Hurricane Ida has moved away from southern Louisiana after blasting the state on Sunday, but it has left major destruction in its wake. Here’s a quick summary of what we know of the situation so far.
- New Orleans mayor LaToya Cantrell said that while Ida left major damage on the city, the worst case scenario did not happen. “We did not have another Katrina,” she said. Officials have confirmed that levees around the state were not damaged by the storm, saving the state from even more severe flooding.
- New Orlean’s biggest problem right now is the city-wide power outage that is affecting over a million residents. A major transmission tower fell into the Mississippi River Sunday night during the storm. Officials said it is unclear when power will be restored.
- Joe Biden held a public meeting with Louisiana officials and reported that the storm’s death toll, currently standing at one person, “is likely to grow”. The leaders assured the public that massive rescue efforts are underway in areas of the state that have experienced severe flooding. The National Guard in New Orleans said that over 4,900 guard members have been deployed throughout the state.
Thanks for reading – we’ll be closing this live blog for the day. You can find more of the Guardian’s Hurricane Ida coverage here.
Cellular network AT&T has reported major network outages in parts of southern Louisiana, including Baton Rouge and New Orleans. The network said that Louisiana is operating at 60% of normal capacity due to power outages from Hurricane Ida.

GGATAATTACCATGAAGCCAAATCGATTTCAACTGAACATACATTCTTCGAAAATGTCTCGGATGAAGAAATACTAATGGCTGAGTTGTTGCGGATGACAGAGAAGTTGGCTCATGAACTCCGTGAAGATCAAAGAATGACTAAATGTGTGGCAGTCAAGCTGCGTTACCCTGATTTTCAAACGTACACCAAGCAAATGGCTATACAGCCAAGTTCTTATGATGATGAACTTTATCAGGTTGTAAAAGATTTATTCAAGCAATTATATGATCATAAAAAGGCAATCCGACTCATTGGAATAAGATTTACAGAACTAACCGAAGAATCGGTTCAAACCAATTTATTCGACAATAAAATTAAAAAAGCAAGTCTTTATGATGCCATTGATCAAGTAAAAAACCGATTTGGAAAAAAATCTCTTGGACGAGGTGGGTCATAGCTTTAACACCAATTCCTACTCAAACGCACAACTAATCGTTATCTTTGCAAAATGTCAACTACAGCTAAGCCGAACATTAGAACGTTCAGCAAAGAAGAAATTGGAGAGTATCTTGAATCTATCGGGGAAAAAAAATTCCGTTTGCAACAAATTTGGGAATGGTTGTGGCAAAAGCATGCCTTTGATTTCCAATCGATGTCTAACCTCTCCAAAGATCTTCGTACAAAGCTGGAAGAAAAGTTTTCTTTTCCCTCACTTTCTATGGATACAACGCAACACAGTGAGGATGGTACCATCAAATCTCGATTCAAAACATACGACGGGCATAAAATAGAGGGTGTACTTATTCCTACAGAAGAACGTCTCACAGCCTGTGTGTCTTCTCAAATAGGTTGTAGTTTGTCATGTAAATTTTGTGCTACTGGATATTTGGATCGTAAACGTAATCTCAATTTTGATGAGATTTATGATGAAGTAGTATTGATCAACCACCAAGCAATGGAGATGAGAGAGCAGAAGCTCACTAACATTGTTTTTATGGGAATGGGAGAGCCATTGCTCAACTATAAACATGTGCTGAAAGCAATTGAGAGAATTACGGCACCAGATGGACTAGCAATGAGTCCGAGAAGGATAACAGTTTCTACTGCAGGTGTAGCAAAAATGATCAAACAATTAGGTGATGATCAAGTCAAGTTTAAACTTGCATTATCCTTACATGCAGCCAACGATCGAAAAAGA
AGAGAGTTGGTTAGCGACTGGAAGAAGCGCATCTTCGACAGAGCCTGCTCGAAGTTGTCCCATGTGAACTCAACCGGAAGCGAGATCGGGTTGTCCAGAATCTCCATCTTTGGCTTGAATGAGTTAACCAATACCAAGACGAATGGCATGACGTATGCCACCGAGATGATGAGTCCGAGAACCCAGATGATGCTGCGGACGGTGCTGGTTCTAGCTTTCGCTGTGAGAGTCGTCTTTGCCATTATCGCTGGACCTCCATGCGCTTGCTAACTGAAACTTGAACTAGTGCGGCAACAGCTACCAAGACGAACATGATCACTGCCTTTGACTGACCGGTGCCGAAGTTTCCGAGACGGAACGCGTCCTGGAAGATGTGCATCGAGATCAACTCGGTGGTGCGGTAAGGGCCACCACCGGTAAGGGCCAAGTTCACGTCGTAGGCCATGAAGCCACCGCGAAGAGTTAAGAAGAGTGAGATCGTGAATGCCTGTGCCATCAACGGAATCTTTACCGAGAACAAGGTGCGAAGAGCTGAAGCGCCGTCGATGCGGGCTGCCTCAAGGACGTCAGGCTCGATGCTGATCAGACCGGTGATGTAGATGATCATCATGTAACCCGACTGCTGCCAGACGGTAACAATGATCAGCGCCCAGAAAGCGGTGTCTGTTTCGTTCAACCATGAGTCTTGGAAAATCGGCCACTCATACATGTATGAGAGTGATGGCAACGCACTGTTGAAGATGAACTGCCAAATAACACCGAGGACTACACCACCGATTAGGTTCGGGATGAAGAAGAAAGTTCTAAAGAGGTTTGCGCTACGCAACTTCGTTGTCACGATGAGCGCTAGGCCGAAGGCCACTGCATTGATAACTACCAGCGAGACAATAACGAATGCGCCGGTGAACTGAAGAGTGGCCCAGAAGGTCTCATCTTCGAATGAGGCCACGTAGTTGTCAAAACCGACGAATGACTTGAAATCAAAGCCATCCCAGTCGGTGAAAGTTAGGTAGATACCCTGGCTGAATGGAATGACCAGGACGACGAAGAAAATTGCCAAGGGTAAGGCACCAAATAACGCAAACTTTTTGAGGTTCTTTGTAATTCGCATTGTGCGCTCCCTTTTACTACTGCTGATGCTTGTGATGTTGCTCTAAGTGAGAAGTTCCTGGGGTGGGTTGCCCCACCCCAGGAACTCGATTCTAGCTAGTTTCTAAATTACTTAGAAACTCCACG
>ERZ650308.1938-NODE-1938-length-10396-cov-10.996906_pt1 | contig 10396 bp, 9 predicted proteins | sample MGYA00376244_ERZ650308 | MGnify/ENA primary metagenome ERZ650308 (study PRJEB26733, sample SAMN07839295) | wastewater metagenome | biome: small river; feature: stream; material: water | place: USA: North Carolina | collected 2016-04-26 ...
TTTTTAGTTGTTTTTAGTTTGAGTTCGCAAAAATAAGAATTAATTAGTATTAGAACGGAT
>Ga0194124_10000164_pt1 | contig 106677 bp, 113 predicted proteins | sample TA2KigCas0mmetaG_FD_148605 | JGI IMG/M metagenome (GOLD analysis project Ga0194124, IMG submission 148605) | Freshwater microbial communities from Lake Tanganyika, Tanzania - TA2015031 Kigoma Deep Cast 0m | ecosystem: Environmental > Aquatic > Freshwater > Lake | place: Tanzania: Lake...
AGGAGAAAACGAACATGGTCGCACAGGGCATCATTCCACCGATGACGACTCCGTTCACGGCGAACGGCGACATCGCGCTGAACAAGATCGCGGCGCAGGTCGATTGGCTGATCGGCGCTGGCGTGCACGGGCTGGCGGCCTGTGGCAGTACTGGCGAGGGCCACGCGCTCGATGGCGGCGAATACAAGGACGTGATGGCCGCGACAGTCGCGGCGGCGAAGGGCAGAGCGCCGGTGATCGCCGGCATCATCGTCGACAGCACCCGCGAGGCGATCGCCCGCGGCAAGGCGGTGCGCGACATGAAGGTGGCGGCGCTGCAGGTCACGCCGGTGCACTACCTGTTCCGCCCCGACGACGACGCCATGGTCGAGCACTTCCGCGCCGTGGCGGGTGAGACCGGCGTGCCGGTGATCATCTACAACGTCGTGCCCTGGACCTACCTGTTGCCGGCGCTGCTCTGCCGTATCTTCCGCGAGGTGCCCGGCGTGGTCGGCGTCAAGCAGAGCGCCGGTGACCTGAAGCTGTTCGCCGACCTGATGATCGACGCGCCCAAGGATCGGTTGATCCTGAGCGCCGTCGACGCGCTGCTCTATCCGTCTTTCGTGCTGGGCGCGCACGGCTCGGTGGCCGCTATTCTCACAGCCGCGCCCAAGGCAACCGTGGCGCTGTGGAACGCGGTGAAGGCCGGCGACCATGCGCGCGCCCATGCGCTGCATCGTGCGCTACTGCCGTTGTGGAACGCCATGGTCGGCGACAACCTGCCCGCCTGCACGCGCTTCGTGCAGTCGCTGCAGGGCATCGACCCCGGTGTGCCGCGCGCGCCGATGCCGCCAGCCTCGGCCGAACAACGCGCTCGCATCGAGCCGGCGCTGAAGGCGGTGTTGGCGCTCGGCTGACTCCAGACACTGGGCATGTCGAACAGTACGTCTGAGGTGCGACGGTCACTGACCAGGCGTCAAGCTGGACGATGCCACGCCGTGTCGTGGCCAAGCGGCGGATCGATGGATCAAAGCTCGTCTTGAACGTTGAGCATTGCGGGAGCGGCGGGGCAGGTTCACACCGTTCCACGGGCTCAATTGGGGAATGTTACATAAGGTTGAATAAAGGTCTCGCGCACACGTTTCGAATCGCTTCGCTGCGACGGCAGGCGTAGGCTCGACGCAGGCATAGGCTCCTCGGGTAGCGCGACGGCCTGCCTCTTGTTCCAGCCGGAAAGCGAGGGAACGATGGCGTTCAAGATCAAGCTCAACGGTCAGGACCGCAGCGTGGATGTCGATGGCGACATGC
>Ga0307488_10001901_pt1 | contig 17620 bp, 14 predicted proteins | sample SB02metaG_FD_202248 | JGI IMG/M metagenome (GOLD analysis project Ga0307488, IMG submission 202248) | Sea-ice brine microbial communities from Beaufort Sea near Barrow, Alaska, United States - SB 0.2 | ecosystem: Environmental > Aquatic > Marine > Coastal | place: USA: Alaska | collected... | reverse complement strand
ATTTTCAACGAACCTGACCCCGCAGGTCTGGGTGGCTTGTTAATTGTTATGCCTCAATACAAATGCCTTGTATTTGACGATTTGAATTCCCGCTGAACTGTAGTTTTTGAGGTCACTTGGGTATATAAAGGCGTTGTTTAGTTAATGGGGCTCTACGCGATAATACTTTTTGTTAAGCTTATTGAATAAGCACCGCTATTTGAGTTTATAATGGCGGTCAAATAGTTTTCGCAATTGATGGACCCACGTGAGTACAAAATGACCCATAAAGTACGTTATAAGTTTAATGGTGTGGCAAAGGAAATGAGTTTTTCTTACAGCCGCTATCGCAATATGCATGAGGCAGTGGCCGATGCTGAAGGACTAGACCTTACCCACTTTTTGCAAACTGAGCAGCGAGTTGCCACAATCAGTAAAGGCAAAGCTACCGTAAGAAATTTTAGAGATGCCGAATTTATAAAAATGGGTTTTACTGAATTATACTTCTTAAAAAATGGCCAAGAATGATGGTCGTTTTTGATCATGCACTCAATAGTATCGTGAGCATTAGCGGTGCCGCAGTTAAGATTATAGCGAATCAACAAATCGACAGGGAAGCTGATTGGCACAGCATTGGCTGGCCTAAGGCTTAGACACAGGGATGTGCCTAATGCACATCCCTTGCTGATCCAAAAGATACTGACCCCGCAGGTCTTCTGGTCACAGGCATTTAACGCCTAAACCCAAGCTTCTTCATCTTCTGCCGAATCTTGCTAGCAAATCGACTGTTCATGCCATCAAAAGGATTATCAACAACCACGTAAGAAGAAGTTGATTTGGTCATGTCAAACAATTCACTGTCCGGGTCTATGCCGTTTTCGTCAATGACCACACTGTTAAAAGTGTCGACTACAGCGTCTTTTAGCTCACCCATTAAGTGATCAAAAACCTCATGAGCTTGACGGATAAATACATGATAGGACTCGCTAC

Cynthia Lee, the president of Jefferson Parish, said during a meeting with the White House and other local leaders that she has not been able to get in contact with Grand Isle, a coastal town south of New Orleans. Jefferson Parish sheriff Joe Lopinto said that a helicopter crew has been able to make visual contact with rescue crews on Grand Isle, who gave a thumbs up to the helicopter from the ground.
Dramatic video footage showed the severe flooding and damage seen on Grand Isle, which has a population of about 700.
Joe Biden just said in a meeting at the White House that so far there is still an official death toll of one from Hurricane Ida’s impact on Louisiana, but warned “that number is likely to grow”.
He said that the storm had had the potential “to cause massive damage”.
Louisiana governor John Bel Edwards, right now in that virtual meeting with the US president, said that authorities in the area are making progress.
“We are still in lifesaving mode here, doing search and rescue,” Edwards said.
He noted that roads were clogged with fallen trees and other debris.
Biden said at least 5,000 soldiers of the National Guard from Louisiana, Mississippi, Alabama and Texas were deploying to help with rescue efforts and recovery.
Biden talks on impact of Hurricane Ida
Joe Biden is speaking now at the White House, where he’s meeting virtually with the Louisiana governor John Bel Edwards and officials from the Federal Emergency Management Agency (Fema). He said he’d keep it brief, because officials are “busy as the devil”.
The US president is talking about providing support for those affected by the hurricane so far.
“We need people to continue to shelter in place”, he said, if that place is safe.
Biden said a million people in Louisiana are without power and “folks are dealing with flash flooding” and surges of flood waters and tides.
“It’s in moments like these that you see the power of government if they respond, that’s our job, to help you get back on your feet..and coordinating all branches of government. We are going to stand with the people of the Gulf,” Biden said. He pointed out that the people of Louisiana and neighboring Mississippi are “resilient”.
Edwards is pointing out that levees held, even if some were overtopped.